To take away the sting of a cough, and to keep from coughing in the first place, you should try some of these easy home remedies.  The good news is, a little goes a long way.

From the Home Remedies Cupboard

Garlic. Eating garlic won't have you winning any kissing contests, but who wants to kiss you when you sound like a seal? Since kissing isn't on your agenda, you can indulge in one of nature's best cures for coughs: garlic. It's full of antibiotic and antiviral properties; plus, garlic is also an expectorant, so it helps you cough up stubborn bacteria and/or mucus that are languishing in your lungs.

Some experts advise that to reap garlic's full cold- and flu-fighting benefits, you have to eat it raw. Yet swallowing 4 to 8 raw garlic cloves a day (the recommended amount) is hard for most people to stomach. Cheat a little by mixing the cloves into plain yogurt and putting a dollop on your soup. If you make a pasta sauce, put the garlic in at the last moment (because heat can spoil raw garlic's effectiveness), or toss garlic slices into your salad.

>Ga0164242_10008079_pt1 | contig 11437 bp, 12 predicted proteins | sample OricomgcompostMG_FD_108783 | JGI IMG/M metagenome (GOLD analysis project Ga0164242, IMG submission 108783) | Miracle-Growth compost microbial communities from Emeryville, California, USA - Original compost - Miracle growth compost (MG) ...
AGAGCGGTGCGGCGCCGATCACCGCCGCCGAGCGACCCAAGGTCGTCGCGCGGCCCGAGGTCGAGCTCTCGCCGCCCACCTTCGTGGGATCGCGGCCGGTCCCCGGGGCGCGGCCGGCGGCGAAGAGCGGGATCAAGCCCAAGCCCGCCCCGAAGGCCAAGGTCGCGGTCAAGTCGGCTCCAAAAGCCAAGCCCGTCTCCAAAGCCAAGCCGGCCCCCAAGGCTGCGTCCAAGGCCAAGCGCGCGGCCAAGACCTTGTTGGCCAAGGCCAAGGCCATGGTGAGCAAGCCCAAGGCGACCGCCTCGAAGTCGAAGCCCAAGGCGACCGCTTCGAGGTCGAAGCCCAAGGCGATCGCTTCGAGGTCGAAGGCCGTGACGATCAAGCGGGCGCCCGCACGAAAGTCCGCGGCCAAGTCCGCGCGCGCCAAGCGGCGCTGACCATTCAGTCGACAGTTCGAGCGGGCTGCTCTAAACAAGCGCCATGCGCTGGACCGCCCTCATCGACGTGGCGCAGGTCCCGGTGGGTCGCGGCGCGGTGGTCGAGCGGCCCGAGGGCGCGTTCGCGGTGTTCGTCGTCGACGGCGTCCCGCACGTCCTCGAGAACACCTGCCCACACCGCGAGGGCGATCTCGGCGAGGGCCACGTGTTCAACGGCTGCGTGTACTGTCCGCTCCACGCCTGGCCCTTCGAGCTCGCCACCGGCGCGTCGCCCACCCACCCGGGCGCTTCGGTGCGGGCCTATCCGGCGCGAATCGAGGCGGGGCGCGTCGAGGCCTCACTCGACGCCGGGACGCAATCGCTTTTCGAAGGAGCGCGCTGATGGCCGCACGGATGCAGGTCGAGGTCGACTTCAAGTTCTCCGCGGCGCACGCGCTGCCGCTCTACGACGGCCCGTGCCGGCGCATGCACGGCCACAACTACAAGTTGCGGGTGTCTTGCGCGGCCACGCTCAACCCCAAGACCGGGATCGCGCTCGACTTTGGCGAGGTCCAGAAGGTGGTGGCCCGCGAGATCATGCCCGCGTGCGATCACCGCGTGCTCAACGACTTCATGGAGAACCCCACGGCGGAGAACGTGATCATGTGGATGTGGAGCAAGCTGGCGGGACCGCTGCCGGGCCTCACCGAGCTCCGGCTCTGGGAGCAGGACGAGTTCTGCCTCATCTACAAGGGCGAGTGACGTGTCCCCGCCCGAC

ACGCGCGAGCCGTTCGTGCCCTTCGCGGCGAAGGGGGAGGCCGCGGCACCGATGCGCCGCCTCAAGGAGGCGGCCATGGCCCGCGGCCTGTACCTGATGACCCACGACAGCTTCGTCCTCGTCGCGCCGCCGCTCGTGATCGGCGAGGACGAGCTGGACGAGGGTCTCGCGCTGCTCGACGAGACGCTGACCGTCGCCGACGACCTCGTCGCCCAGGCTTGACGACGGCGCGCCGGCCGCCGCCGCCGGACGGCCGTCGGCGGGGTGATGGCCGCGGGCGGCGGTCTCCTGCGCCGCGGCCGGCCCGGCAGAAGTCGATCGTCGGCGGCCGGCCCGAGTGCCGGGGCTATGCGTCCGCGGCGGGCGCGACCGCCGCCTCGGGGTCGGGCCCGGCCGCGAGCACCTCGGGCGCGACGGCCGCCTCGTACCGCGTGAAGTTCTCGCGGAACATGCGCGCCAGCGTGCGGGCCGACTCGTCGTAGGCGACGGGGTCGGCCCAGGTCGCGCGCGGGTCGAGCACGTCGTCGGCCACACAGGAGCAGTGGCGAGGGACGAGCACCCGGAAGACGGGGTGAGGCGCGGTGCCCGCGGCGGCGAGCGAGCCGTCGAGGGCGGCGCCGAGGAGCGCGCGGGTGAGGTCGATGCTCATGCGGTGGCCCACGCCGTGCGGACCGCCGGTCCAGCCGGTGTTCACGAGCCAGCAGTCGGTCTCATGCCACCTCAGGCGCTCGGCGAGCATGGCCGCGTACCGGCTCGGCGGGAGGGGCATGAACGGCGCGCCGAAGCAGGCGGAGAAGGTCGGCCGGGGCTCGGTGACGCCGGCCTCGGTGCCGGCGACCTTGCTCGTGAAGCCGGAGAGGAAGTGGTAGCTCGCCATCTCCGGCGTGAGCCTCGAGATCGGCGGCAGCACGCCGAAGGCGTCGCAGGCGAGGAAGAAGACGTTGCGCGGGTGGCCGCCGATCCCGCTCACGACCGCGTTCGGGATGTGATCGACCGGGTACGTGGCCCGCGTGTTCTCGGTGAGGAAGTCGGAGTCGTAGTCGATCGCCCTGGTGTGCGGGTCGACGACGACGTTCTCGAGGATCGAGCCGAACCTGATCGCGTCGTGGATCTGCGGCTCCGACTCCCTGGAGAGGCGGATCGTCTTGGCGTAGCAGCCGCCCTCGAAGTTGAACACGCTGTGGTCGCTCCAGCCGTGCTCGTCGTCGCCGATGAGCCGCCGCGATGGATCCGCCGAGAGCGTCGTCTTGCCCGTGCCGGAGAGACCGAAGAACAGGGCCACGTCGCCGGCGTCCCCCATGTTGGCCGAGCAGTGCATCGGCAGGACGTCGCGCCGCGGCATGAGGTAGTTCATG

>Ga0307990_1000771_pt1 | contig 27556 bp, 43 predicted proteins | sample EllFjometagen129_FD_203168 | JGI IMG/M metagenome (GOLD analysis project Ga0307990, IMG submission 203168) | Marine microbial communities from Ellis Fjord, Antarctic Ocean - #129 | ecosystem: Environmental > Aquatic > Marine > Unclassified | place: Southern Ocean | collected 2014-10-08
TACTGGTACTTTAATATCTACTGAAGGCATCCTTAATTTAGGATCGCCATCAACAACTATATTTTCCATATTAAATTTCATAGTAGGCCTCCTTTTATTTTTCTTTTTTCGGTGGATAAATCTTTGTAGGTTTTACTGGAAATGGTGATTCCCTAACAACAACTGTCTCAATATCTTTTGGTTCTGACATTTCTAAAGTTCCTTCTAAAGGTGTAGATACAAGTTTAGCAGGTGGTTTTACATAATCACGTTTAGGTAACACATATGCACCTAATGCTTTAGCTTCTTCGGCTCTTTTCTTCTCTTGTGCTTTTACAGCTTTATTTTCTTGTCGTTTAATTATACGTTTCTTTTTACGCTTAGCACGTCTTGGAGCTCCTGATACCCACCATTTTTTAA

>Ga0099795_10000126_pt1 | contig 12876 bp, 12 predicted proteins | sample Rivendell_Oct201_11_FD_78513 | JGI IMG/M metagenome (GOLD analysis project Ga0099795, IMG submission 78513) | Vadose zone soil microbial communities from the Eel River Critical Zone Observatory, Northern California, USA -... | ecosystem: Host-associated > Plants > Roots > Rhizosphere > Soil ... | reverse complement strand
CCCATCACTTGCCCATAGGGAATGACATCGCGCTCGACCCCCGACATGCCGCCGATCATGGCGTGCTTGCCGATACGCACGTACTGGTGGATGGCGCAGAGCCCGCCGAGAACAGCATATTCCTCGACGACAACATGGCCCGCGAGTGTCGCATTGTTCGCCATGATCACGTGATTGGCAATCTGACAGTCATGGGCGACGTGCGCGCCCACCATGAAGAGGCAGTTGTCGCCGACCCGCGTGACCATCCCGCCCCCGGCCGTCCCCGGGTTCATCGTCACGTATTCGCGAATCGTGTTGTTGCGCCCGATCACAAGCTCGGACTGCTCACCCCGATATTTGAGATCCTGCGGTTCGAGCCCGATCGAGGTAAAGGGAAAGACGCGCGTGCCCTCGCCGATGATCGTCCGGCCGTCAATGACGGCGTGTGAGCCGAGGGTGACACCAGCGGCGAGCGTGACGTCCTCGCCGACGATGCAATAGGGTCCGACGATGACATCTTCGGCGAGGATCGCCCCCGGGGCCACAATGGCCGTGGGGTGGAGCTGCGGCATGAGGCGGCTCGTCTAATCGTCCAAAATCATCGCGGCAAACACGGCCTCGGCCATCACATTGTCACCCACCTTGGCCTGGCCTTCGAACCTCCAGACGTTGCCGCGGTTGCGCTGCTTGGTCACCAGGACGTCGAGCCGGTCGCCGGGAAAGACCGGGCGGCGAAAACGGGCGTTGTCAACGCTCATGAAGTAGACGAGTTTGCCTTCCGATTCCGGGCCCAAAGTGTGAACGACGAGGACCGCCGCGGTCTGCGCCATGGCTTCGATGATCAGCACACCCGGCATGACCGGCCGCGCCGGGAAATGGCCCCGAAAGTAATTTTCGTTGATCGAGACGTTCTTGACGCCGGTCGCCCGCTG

A cup of garlic broth may do the trick for your cough, too, and it is easy to prepare. Smash 1 to 3 cloves garlic (depending on how strong you like your garlic), add 2 quarts water, and boil on low heat for one hour. Strain and sip slowly. You can also chop up some garlic cloves and toss them into that pot of chicken soup (again, at the last moment so the garlic remains essentially raw).

Honey. Honey has long been used in traditional Chinese medicine for coughs because it's a natural expectorant, promoting the flow of mucus. This is the simple recipe: Mix 1 tablespoon honey into 1 cup hot water and enjoy. Now how sweet is that? Squeeze some lemon juice in if you want a little tartness. Before bedtime, adults may add 1 tablespoon brandy or whiskey to aid in sleep.

From the Home Remedies Refrigerator

Ginger. Ginger, which has antiviral properties, shares the limelight with licorice and anise in this cough remedy. To make ginger-licorice-anise tea, combine 2 teaspoons freshly chopped ginger root, 2 teaspoons aniseed, and if available, 1 teaspoon dried licorice root in 2 cups boiling water. Cover and steep for ten minutes. Strain and sweeten with 1 or 2 teaspoons honey. Drink 1/2 cup, every one to two hours, but no more than 3 whole cups a day.